The New York Times' reporter on the climate beat, Andrew Revkin, had a front-page story this weekend (11/20/09) detailing the contents of climate scientists' private emails discussing global warming. Predictably, the emails are being taken out of context by climate change deniers–but more interesting to me is the fact that the focus is on the content of the emails, not on the fact that they were illegally obtained.
That's not the way corporate media handled the illegally taped cell phone call between Newt Gingrich, John Boehner and other Republican congressmembers in which Gingrich violated the terms of a ethics sanction by strategizing about how to minimize the charges against him. In that case, they focused on the illegality of the taping–and the unauthorized leaking of the tape by Rep. Jim McDermott (D.-Wash.).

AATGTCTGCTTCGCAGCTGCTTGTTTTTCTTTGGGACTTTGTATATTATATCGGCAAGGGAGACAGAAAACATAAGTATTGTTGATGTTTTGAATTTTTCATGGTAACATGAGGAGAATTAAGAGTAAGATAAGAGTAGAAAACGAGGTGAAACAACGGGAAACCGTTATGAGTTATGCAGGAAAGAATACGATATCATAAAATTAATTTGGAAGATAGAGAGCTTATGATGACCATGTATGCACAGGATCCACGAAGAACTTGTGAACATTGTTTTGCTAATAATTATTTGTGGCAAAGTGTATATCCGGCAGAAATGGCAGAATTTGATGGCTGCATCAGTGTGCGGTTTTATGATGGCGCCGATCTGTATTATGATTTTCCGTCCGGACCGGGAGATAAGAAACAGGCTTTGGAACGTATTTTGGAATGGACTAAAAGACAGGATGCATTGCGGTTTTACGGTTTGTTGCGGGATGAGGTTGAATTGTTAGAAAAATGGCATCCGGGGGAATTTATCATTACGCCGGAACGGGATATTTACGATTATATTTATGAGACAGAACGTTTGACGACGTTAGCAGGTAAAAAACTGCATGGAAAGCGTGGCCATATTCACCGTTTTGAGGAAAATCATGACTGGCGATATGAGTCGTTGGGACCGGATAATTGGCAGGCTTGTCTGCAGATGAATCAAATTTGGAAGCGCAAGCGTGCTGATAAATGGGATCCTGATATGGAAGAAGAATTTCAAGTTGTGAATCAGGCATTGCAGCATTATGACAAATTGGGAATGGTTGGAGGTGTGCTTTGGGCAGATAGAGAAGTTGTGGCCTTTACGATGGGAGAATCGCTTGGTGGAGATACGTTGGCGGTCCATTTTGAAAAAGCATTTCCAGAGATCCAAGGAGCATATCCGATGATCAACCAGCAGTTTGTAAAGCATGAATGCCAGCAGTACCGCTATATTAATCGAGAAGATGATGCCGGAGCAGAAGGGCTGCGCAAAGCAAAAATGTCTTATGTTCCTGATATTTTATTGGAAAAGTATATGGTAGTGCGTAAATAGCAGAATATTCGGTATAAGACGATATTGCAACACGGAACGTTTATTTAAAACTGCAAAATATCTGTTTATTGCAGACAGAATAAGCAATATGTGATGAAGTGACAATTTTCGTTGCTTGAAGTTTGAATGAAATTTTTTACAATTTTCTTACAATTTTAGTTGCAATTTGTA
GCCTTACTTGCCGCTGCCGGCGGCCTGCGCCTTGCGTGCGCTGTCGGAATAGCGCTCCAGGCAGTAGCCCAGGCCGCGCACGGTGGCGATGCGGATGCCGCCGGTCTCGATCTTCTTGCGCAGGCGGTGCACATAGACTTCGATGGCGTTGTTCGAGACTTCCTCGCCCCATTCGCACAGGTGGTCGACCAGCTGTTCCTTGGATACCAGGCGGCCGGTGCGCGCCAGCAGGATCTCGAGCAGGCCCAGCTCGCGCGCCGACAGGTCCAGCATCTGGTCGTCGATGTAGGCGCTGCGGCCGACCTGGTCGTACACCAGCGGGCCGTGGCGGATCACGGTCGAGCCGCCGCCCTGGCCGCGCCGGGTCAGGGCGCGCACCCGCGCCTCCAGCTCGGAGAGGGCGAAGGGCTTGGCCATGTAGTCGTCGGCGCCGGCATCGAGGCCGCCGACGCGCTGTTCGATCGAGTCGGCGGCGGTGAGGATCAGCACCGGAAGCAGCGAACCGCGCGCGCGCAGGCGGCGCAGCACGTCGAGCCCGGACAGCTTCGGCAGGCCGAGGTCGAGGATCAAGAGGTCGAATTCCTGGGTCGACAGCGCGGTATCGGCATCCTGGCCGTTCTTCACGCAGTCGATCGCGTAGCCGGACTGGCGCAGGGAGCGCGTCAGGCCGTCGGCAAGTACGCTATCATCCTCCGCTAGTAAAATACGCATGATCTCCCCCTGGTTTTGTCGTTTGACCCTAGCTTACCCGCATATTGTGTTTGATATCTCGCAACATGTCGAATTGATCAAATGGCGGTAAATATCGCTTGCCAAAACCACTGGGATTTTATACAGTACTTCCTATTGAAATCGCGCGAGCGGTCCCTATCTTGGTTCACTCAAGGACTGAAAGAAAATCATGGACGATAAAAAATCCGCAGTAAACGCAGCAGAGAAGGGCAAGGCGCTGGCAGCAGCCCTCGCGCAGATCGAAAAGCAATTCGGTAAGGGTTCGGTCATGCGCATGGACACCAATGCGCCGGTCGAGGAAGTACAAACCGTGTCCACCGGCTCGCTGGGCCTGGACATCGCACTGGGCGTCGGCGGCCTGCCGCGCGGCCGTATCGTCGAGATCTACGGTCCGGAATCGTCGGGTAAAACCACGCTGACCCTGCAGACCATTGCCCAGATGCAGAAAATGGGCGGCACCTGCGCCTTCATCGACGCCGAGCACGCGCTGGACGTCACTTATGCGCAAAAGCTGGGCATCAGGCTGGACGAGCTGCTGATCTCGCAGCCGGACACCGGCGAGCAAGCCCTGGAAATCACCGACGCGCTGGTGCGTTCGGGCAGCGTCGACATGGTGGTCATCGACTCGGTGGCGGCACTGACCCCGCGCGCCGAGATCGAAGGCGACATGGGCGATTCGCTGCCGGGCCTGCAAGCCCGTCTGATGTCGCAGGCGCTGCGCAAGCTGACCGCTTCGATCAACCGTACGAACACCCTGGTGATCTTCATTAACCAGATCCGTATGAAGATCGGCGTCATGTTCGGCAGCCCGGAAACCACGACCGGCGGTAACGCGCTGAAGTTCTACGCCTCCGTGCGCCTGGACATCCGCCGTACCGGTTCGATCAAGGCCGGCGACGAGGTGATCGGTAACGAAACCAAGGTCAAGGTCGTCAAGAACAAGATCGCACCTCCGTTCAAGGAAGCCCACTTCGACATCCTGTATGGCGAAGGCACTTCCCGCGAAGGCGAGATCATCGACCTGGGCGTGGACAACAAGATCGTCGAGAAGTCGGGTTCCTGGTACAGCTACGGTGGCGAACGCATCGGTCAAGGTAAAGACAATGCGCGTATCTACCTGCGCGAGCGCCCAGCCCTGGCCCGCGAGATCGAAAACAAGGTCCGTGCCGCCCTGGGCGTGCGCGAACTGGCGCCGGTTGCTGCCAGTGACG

That's also not how the press handled the case of Cincinnati Enquirer reporter Michael Gallagher, who illegally listened to voicemails at the Chiquita corporation in pursuit of a series of stories that charged the company with involvement in bribery, fraud and the abuse of workers. Again, the wrongdoing that was considered newsworthy was the reporter's, not the target of his investigation.
It's hard to imagine what ethical code would tell journalists to ignore information about corporate skullduggery or congressional ethics violations if it was obtained through illicit means, but if it concerns the academic politics of climate scientists–dig in!